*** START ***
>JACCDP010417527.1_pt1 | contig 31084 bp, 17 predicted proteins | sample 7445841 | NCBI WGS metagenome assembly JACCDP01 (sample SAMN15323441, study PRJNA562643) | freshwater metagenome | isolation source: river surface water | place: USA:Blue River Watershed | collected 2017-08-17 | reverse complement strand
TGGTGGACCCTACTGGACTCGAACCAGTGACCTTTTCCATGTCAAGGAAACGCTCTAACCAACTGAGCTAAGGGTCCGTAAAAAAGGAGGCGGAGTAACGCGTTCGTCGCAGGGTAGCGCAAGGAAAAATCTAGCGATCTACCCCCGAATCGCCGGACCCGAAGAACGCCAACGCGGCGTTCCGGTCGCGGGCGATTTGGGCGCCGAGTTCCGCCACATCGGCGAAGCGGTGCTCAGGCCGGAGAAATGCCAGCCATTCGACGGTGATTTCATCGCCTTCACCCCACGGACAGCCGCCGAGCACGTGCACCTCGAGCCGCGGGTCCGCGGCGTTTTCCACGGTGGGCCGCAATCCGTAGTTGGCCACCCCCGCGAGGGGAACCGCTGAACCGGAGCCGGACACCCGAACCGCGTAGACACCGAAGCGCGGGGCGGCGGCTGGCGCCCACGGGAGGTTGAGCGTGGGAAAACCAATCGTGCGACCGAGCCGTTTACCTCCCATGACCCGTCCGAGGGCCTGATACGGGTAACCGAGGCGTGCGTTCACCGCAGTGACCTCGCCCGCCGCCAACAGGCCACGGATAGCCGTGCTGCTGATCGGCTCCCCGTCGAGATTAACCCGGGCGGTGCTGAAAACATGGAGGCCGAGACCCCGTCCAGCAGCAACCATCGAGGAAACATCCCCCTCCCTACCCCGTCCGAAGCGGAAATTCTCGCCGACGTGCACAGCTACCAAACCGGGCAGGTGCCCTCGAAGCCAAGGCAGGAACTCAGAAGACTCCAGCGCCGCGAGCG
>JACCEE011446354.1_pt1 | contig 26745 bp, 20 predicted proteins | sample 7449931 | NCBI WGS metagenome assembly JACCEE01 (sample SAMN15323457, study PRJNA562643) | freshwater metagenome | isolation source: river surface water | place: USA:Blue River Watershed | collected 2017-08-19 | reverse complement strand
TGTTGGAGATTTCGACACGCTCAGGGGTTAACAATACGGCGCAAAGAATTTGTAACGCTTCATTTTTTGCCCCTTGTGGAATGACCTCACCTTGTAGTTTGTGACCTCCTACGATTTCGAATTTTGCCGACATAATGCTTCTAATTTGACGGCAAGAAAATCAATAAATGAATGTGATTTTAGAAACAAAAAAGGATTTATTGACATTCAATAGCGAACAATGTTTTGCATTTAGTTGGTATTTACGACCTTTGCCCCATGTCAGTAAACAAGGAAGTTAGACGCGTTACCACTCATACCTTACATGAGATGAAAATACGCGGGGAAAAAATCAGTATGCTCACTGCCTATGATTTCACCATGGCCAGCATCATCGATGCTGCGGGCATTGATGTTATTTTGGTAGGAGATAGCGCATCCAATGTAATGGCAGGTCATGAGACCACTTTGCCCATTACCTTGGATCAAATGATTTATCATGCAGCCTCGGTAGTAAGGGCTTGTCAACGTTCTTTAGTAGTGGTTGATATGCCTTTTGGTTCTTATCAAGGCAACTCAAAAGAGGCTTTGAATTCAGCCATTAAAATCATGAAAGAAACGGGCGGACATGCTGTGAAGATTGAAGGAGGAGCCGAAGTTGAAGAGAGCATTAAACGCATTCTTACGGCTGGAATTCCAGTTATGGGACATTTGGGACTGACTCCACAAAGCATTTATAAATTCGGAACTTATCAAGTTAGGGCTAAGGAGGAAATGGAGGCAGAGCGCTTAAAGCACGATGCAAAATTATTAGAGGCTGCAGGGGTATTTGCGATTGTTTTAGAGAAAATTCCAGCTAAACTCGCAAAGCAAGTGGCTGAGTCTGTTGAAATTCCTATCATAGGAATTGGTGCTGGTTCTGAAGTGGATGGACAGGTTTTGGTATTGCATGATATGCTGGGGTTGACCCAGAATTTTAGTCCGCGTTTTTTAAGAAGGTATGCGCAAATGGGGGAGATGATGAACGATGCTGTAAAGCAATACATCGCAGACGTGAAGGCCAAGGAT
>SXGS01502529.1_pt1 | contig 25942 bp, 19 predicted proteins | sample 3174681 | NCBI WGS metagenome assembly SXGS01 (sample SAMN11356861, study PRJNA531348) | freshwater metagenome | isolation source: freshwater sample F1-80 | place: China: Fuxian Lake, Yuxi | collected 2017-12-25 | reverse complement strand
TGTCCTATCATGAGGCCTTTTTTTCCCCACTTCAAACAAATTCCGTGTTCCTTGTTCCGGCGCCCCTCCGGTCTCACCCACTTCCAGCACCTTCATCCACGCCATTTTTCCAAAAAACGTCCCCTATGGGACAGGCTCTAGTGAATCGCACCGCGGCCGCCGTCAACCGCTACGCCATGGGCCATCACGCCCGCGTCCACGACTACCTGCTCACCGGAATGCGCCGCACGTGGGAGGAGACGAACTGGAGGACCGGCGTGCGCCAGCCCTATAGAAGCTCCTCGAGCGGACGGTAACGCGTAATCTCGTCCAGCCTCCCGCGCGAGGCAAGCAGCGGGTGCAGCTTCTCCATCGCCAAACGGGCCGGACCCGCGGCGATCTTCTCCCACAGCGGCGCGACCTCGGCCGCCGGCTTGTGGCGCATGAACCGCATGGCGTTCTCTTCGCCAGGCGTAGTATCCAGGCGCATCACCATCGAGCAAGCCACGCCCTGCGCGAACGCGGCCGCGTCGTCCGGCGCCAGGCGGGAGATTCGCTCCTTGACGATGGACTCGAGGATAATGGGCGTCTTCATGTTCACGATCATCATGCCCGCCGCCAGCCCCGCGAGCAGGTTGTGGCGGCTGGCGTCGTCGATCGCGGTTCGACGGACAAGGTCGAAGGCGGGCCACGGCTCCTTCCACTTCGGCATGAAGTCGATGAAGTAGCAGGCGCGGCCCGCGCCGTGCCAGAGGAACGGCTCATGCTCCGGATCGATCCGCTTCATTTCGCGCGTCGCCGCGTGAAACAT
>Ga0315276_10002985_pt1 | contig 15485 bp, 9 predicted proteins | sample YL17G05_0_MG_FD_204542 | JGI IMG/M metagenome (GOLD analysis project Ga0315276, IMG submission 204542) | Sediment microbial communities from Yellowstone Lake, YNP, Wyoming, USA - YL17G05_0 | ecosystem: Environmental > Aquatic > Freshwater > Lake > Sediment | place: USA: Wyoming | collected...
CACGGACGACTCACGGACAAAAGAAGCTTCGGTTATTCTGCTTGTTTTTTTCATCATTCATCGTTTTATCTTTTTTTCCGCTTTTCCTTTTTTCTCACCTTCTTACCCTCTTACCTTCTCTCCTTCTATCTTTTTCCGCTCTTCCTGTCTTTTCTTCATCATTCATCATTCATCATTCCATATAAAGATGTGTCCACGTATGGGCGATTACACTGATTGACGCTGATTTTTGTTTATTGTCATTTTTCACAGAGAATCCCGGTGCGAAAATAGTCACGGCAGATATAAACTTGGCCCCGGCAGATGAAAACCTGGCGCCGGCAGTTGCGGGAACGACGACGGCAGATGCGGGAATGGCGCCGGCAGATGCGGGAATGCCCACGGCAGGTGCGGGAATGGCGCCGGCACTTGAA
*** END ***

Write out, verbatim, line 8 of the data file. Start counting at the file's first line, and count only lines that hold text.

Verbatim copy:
CACGGACGACTCACGGACAAAAGAAGCTTCGGTTATTCTGCTTGTTTTTTTCATCATTCATCGTTTTATCTTTTTTTCCGCTTTTCCTTTTTTCTCACCTTCTTACCCTCTTACCTTCTCTCCTTCTATCTTTTTCCGCTCTTCCTGTCTTTTCTTCATCATTCATCATTCATCATTCCATATAAAGATGTGTCCACGTATGGGCGATTACACTGATTGACGCTGATTTTTGTTTATTGTCATTTTTCACAGAGAATCCCGGTGCGAAAATAGTCACGGCAGATATAAACTTGGCCCCGGCAGATGAAAACCTGGCGCCGGCAGTTGCGGGAACGACGACGGCAGATGCGGGAATGGCGCCGGCAGATGCGGGAATGCCCACGGCAGGTGCGGGAATGGCGCCGGCACTTGAA